PORTLAND Ore. (Reuters) - Notes of support and condolences poured in for right-to-die campaigner Brittany Maynard on Monday, as news spread that the terminally ill 29-year-old had ended her life over the weekend.
Maynard, who was diagnosed in January with a brain tumor and had announced plans to take medication to die when her pain became unbearable, had become the face of the right-to-die movement ahead of her death this weekend.
The group Compassion & Choices, an Oregon-based nonprofit that assisted the young woman through her end of life, said on Sunday that she had passed away surrounded by friends and family.
“No one has the right to judge. You did what was best for you and your family,” Lynn Young of Massachusetts wrote on the Legacy.com online obituary page established by Maynard’s family.
Maynard and her husband moved from the San Francisco area to Oregon this year to take advantage of that state’s Death with Dignity Act, which allows terminally ill residents to end their lives with the assistance of a physician. Four U.S. states beside Oregon allow assisted suicide.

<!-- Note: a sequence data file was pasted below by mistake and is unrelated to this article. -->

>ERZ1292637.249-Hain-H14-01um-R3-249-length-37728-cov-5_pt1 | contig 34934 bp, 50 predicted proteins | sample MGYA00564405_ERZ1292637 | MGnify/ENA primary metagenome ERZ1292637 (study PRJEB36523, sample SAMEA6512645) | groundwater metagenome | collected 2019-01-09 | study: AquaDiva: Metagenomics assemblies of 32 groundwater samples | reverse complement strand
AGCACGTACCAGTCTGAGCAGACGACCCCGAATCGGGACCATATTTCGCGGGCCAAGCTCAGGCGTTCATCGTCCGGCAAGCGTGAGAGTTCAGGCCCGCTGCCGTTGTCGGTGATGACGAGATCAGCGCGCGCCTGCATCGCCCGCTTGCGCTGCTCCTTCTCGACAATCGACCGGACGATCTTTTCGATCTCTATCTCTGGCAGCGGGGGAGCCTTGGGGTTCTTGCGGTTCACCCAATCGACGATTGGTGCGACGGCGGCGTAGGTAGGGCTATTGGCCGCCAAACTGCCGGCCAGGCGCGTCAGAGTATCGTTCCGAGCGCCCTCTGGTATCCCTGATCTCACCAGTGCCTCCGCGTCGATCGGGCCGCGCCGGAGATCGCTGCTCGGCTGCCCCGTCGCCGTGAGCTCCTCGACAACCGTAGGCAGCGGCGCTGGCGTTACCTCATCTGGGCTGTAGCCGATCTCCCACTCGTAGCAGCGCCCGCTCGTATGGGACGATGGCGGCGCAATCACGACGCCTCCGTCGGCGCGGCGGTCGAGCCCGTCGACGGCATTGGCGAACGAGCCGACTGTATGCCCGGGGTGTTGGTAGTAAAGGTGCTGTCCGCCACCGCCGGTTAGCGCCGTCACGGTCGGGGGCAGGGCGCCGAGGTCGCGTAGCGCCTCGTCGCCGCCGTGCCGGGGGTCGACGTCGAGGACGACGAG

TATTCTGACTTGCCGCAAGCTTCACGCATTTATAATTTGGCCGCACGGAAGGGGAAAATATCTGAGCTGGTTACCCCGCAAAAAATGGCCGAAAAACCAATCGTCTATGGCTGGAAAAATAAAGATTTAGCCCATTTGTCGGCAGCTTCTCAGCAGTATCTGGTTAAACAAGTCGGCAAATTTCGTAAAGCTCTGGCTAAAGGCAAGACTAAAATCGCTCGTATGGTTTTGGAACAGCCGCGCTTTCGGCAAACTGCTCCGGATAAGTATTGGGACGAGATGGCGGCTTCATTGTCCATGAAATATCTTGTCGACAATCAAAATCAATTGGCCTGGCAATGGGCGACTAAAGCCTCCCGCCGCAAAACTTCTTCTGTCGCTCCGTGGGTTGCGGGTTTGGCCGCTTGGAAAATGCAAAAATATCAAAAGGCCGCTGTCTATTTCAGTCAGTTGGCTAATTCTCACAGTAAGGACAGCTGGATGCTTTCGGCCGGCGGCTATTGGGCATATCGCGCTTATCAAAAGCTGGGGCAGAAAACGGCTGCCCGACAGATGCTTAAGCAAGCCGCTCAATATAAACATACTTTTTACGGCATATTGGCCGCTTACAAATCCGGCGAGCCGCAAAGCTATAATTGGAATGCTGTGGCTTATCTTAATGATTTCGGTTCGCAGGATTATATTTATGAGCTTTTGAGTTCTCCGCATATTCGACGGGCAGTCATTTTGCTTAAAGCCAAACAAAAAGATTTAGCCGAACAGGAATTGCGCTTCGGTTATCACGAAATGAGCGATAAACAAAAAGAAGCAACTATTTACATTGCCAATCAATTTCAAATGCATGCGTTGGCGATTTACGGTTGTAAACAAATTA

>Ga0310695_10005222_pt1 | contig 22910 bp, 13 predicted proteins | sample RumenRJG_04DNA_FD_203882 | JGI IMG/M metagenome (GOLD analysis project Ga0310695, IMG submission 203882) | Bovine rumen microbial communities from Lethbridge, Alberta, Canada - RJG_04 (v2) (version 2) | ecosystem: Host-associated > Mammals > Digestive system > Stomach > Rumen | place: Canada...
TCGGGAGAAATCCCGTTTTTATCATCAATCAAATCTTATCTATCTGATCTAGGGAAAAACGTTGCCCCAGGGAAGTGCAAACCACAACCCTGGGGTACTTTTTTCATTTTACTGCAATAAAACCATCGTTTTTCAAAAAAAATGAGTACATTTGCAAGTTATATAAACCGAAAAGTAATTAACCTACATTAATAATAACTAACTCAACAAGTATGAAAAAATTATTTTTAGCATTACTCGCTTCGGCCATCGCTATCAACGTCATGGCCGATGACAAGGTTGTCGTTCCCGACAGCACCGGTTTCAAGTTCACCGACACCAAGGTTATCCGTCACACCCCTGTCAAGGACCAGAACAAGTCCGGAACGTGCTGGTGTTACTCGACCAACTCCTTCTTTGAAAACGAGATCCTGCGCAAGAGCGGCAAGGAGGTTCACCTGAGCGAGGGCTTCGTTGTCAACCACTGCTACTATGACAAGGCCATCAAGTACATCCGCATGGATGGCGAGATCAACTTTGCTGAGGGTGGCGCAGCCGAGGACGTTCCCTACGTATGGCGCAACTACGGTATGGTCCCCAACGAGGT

Maynard had previously told People magazine that she had picked Nov. 1 as the day she planned to die.
“So sad to depart at such a young age. But what a classy young lady who shed light on an issue that should be looked at more than it is,” Jacquie Launder of Alberta, Canada, wrote on the web page.
“As Jesus was compassionate for the sick, we should have compassion for those who want to make their own decisions regarding their end of life,” wrote Karen Haywood, a Virginia chaplain.
Maynard’s family declined to speak to the media on Monday and asked instead for contributions to the newly established Brittany Maynard Fund. Compassion and Choice said donations would go toward efforts to implement right-to-die laws across the nation.
“Compassion and Choices, a major assisted suicide advocacy group, has exploited the illness of Brittany Maynard to promote legalization of doctor prescribed suicide in the states,” Jennifer Popik, senior legislative council for the Washington, D.C.-based National Right to Life Committee, said on Monday.
“The states that have laws legalizing doctor prescribed suicide are turning their backs on vulnerable populations of people who are either depressed or worried about what their future holds,” Popik said.
Reporting by Courtney Sherwood; Editing by Dan Whitcomb and Eric Walsh